Selling home difficult when neighbor’s a slob

DEAR BOB: My mother’s neighbors moved in about four years ago.Since then they have accumulated cars (on blocks), a shed that is overflowing,and many piles with blue tarps. I am afraid when my mother wants to sell herhome (she is 84), she will have problems. What recourse does she have?–Darlene H.

DEAR DARLENE: Your mother should consult the appropriatecity or county code-enforcement officials to see if the neighbors are violatingany ordinances. If so, ask the government to enforce its ordinances.

Purchase Bob Bruss reports online.

If there is no law violation, however, there isn’t much yourmother can do unless the situation is a fire hazard or creates other danger.She should consult a local real estate attorney to see if the situation is sobad it constitutes a private nuisance, which can be abated by court action.

LIVING TRUST IS USUALLY BETTER THAN A LIFE ESTATE

DEAR BOB: I have encouraged my mother to create a revocableliving trust to avoid probate when she passes on. Since her only major asset isher house, her attorney in Minnesota is trying to dissuade her from creating aliving trust. He tells her it would be cheaper to create a “life estateremainder deed” or “enhanced life estate deed.” What do youthink about the comparative merits of such deeds compared to a living trust?–Michael D.

DEAR MICHAEL: If you are a regular reader of this column,you know about all the problems that can arise with life estates andremainders.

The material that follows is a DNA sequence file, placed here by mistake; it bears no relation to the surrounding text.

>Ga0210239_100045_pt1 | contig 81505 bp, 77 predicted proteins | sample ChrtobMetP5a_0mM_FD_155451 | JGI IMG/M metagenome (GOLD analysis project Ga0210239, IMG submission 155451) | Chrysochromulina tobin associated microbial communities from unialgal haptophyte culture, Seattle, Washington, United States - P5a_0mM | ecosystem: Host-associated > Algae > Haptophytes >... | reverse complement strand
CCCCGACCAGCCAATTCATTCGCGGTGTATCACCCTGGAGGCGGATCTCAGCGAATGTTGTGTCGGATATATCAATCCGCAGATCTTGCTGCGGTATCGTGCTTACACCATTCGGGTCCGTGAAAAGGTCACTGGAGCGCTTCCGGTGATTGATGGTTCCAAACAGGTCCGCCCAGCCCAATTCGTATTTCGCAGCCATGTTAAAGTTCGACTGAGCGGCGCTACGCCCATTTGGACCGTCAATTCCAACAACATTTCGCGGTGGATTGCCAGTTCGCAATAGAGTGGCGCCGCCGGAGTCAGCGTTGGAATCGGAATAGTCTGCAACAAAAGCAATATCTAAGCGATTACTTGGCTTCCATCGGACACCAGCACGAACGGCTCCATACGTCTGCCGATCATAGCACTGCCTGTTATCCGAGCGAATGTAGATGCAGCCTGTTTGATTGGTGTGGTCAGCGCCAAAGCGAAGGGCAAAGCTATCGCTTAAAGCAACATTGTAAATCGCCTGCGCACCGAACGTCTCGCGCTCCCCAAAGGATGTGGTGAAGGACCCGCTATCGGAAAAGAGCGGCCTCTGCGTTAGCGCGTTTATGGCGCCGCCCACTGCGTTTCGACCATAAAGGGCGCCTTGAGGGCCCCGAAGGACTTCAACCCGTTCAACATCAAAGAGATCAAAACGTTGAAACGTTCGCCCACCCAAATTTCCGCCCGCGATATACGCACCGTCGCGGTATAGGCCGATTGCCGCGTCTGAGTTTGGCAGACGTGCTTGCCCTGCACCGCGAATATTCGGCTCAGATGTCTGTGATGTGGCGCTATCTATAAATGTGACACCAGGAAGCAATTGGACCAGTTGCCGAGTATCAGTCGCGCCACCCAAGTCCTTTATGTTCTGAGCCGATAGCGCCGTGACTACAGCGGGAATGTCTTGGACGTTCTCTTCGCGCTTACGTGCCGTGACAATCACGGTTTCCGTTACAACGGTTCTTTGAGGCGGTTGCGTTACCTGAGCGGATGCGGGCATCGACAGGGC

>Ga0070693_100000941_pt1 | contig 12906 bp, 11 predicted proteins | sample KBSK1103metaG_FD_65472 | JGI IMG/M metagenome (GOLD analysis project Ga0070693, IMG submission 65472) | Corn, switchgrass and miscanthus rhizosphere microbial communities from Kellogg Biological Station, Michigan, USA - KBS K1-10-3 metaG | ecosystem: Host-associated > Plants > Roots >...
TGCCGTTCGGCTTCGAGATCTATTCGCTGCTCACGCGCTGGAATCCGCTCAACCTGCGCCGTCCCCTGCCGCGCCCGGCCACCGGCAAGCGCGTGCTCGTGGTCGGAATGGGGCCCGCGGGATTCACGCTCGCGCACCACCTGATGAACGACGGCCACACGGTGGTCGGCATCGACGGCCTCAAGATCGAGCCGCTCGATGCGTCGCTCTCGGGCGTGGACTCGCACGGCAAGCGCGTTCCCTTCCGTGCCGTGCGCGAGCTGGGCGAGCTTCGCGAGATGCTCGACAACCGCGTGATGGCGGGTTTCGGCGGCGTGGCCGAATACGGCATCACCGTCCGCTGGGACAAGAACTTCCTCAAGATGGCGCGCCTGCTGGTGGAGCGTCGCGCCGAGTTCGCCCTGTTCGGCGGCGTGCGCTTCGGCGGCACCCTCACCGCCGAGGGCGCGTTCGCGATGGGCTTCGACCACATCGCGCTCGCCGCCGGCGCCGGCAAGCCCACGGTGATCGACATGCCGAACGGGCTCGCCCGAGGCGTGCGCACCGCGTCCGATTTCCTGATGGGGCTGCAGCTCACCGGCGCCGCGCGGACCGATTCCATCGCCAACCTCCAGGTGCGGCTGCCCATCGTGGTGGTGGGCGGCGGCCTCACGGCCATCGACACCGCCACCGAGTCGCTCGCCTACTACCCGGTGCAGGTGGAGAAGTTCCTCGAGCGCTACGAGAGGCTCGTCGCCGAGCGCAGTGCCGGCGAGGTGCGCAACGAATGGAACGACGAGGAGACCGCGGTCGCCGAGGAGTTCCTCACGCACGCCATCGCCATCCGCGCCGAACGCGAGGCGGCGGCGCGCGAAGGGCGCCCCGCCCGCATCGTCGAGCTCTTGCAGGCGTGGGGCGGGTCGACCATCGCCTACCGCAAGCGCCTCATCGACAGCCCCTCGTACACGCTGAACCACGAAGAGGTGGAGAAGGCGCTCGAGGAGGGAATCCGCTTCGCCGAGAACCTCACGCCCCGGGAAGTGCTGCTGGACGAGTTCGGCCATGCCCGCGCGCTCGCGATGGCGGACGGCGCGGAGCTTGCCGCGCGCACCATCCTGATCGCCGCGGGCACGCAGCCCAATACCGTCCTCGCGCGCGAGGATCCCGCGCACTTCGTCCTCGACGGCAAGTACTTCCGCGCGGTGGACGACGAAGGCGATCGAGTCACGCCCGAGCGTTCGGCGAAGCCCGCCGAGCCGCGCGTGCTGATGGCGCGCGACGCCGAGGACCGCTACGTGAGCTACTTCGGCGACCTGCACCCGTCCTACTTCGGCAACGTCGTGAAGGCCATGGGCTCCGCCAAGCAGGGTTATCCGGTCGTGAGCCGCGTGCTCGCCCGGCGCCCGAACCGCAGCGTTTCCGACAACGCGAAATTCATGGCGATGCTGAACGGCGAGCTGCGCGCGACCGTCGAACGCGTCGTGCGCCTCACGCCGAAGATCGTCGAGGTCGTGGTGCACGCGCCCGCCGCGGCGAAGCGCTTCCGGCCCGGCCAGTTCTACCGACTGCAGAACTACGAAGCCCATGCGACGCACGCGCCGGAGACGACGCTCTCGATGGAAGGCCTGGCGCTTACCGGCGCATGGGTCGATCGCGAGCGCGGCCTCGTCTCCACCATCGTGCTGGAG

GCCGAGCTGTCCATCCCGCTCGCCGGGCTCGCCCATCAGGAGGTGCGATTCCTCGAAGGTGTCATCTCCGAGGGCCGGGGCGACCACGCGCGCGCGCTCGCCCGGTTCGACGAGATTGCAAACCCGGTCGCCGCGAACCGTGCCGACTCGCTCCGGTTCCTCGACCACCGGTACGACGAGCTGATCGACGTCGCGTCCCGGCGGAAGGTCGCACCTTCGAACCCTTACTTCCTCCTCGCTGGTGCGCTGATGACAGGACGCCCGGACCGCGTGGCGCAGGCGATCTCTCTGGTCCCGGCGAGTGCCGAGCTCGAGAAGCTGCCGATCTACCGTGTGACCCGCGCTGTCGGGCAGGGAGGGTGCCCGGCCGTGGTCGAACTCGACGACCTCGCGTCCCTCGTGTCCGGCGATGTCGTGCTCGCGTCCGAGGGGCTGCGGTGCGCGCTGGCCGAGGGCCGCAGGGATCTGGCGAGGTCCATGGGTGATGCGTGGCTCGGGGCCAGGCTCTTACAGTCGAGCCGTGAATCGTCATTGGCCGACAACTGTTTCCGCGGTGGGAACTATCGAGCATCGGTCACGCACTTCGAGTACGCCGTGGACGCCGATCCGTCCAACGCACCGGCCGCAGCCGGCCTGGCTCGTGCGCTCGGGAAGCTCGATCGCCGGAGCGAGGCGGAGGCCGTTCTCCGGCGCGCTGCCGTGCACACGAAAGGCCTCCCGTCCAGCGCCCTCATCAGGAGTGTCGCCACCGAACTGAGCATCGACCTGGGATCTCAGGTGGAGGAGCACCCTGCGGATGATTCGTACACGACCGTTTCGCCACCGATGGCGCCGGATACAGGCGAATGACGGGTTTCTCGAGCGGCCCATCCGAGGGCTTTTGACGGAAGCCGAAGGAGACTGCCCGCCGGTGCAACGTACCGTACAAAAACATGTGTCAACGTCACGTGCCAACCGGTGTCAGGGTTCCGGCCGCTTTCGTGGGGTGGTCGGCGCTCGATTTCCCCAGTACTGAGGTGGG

Presuming you are your mother’s heir, I don’t see anyadvantages of a life estate for her or you, but there are lots of potentialdisadvantages. I suggest she consult an attorney who specializes in livingtrusts to discuss the advantages.

HOW CAN HOME BUYER KNOW ABOUT LOWER MORTGAGE RATE?

DEAR BOB: When a mortgage broker receives a “yieldspread premium” from a lender for producing a home loan with an interestrate higher than the lender requires, how can a home buyer know there was alower-interest-rate mortgage available from that lender? –Carolyn C.

DEAR CAROLYN: When applying for a mortgage, ask the mortgagebroker if he or she will be receiving a “yield spread premium” fromthe lender. That tells you whether you are being overcharged and could obtain alower interest rate from the lender.

The new Robert Bruss special report, “How to BuyFixer-Upper Houses with Little or No Cash for Fun and Fortune,” is nowavailable for $5 from Robert Bruss, 251 Park Road, Burlingame, CA 94010 or bycredit card at 1-800-736-1736 or instant internet delivery at www.BobBruss.com. Questions for this columnare welcome at either address.

(For more information on Bob Bruss publications, visit his
Real Estate Center
).

Copyright 2006 Inman News

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